That said, I thought it might be fun to allow people to donate with the idea that donations would go into a pool that would be used on the server in some way. I’ve toyed with a few ideas in my head such as special events rewarding hunters for killing certain enemies in-game (yes, Sylverant can actually track and store that data, although it doesn’t at this time). So, I think I’ve come up with a good way to make that happen in the future without having to deal with any real money.
Starting today (well, last night really, but I doubt anyone noticed it), I’m accepting donations in the form of Dogecoins. Dogecoins are a crypto-currency, much like Bitcoin or Litecoin (it is actually derived from Litecoin). They are commonly used for tipping people on Reddit these days, so this seemed like a logical choice. It doesn’t cost anything to get started with Dogecoin other than potentially a bit of your time (you can even find sites that give away free Dogecoins), and it is all open-source too. So, to that end, there’s a new donation button on the site underneath the .beat time widget. Once we get a bit of a stash built up, I’ll start thinking of how to actually put them to use — after all, it doesn’t do me much good to spend time working on a feature that people aren’t going to use. 😉
Saturday, February 1st, 2014
So, some of you might know how much I’ve complained in the past about PHP and the account management (key registration, etc) stuff that I wrote in it for the Sylverant website. A while back, you might remember that I switched the ship status display over to being done in Python rather than in PHP. Well, when I started that little project, I also decided to rewrite all the rest of the account management stuff in Python as well. Now, several months later, I’ve finally gotten around to finishing all that up and pushing it out live to the website.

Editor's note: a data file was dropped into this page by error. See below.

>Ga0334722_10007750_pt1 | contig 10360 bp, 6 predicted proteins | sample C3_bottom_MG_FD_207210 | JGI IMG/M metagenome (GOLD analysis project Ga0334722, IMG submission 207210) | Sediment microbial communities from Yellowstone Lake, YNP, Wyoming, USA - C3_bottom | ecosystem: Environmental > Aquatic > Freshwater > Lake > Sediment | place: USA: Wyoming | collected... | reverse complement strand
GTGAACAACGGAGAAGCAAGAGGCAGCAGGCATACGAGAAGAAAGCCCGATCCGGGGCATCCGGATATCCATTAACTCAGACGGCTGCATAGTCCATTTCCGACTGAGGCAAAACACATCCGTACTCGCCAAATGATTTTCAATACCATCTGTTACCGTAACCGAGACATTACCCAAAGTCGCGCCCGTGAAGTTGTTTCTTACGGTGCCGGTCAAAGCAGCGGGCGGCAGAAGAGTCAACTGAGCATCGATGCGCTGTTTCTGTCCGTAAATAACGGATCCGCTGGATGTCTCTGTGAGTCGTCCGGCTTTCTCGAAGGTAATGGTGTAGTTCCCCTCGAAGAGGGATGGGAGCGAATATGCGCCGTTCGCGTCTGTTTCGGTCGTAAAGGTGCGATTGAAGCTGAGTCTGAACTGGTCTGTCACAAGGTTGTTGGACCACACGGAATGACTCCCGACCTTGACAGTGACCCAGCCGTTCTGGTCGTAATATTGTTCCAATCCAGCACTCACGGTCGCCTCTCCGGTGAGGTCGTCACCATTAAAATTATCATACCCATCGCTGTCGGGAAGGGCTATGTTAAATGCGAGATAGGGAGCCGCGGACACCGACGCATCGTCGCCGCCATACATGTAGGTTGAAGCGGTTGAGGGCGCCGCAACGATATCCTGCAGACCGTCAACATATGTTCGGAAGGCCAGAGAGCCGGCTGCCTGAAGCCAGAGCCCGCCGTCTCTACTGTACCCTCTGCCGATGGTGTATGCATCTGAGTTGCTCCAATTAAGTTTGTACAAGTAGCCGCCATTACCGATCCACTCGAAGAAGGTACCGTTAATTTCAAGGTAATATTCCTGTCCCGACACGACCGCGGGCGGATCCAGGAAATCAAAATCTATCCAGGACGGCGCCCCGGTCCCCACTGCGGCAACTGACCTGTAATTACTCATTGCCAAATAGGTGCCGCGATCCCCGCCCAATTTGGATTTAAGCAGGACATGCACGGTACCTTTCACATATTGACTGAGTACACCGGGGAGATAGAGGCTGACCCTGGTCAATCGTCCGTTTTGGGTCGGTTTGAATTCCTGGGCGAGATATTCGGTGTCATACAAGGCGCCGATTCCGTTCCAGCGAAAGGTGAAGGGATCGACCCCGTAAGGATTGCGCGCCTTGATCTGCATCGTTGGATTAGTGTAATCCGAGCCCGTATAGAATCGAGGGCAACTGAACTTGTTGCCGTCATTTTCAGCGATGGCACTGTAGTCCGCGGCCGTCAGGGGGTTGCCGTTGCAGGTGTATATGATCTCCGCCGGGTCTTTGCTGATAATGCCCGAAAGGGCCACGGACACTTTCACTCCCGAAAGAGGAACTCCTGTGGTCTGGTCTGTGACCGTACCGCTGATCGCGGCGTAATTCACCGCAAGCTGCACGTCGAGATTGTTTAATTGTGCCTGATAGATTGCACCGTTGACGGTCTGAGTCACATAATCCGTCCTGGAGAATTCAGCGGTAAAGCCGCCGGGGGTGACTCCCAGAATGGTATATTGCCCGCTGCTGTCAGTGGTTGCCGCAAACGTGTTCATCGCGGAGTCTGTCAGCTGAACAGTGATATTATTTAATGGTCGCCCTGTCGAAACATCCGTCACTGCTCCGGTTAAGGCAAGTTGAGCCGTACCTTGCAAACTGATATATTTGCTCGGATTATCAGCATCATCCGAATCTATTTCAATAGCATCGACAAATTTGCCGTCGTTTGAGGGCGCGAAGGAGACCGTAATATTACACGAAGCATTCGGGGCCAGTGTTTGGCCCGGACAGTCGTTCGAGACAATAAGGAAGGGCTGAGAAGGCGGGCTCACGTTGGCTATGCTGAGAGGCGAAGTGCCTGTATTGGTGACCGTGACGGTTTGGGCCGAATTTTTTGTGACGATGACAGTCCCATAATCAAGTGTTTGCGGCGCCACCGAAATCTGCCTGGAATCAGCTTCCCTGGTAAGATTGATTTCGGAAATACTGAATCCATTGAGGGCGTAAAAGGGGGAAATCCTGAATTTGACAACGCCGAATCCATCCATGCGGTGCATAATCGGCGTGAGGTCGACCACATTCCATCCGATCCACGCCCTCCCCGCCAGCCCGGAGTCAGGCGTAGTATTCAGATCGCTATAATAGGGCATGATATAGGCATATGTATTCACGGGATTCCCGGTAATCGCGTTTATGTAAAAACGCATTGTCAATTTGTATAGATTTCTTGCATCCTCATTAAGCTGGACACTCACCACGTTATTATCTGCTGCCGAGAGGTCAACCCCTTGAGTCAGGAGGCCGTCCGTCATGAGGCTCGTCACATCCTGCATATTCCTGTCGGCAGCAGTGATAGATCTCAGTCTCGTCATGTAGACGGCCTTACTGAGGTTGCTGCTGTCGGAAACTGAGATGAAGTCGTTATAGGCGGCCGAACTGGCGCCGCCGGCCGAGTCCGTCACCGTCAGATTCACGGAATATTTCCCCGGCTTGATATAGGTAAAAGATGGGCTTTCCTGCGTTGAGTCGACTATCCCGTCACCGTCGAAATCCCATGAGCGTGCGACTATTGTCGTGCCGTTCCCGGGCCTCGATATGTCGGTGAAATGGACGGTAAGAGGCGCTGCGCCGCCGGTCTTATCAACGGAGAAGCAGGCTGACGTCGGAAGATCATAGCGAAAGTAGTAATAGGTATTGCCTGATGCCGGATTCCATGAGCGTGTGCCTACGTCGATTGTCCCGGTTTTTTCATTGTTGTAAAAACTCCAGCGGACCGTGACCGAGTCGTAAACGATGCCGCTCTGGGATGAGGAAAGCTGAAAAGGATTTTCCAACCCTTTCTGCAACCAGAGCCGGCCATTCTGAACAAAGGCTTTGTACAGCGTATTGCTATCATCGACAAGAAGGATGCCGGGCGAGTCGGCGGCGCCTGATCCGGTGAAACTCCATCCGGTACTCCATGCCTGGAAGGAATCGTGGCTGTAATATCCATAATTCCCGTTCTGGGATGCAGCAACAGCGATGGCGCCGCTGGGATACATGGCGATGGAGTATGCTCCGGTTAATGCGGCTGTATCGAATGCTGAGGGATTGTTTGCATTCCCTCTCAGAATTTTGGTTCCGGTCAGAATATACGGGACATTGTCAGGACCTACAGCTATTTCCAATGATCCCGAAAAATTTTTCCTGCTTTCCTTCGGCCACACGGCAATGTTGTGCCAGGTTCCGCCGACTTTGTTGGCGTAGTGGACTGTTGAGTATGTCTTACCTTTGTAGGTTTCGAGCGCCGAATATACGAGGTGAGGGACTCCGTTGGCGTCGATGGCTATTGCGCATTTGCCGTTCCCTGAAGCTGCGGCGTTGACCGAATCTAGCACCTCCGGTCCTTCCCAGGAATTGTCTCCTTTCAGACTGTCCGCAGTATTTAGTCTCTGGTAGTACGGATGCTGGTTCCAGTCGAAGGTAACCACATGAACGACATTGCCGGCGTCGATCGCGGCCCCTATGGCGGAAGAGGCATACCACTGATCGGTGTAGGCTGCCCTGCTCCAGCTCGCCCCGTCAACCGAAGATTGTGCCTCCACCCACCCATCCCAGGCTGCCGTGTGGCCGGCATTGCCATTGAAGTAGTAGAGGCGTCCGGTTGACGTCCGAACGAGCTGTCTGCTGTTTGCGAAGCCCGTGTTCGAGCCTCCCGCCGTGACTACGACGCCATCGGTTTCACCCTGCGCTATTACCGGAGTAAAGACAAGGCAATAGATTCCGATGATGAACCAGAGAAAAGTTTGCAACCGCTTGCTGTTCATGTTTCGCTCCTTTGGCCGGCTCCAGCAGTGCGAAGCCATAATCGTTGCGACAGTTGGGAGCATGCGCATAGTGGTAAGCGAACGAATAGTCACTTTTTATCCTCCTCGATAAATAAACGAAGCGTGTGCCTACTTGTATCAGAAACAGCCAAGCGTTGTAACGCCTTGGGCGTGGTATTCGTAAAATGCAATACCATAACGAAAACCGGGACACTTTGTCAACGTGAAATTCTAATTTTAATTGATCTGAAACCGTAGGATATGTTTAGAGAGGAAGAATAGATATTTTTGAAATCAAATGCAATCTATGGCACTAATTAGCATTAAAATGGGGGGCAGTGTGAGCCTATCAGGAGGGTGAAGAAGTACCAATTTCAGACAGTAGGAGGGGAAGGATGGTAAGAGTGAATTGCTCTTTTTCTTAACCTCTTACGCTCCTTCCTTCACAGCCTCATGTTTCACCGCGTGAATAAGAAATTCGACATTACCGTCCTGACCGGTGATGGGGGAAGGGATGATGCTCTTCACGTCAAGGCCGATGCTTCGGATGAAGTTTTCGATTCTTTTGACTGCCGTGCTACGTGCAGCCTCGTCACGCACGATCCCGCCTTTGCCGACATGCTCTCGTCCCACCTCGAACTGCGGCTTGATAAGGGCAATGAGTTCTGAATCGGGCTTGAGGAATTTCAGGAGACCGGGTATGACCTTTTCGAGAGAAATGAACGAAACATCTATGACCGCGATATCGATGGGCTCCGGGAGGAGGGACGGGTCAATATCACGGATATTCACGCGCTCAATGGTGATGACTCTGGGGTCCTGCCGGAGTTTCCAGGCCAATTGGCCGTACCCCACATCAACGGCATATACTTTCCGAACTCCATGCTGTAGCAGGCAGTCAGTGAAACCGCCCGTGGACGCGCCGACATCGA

The new URL for the account management stuff is https://wsgi.sylverant.net/account.py, rather than the old http://sylverant.net/account/ . For the time being, both will be available, but at some point in the fairly near future, the old account management page will be taken down entirely. If you have any links/bookmarks on websites pointing to the old pages, please update them (I think I got all the links on this site, so if you see one that’s still pointing to the old stuff, let me know). Also, if you find any problems in the new account system, let me know.
Monday, January 20th, 2014
So, to those who didn’t see it on the Twitter feed, I’m doing a bunch of updates to the OS on the server right now and the server will be down for a bit while I get things going.
EDIT: I’ve been at this for over 4 hours now, and I still don’t have everything back up yet. I’ll continue working on it when I get up in the morning.
EDIT 2: There’s still a lot of work for me to do, but I think that I can safely bring back up the PSO server. So, I’ve done that. I’ll still have to do a number of reboots along the way, probably, but I’ll time them when nobody’s online.
EDIT 3: So, I think the update is completely done now, save for rebooting one last time. So, once the server clears out, I’ll do that.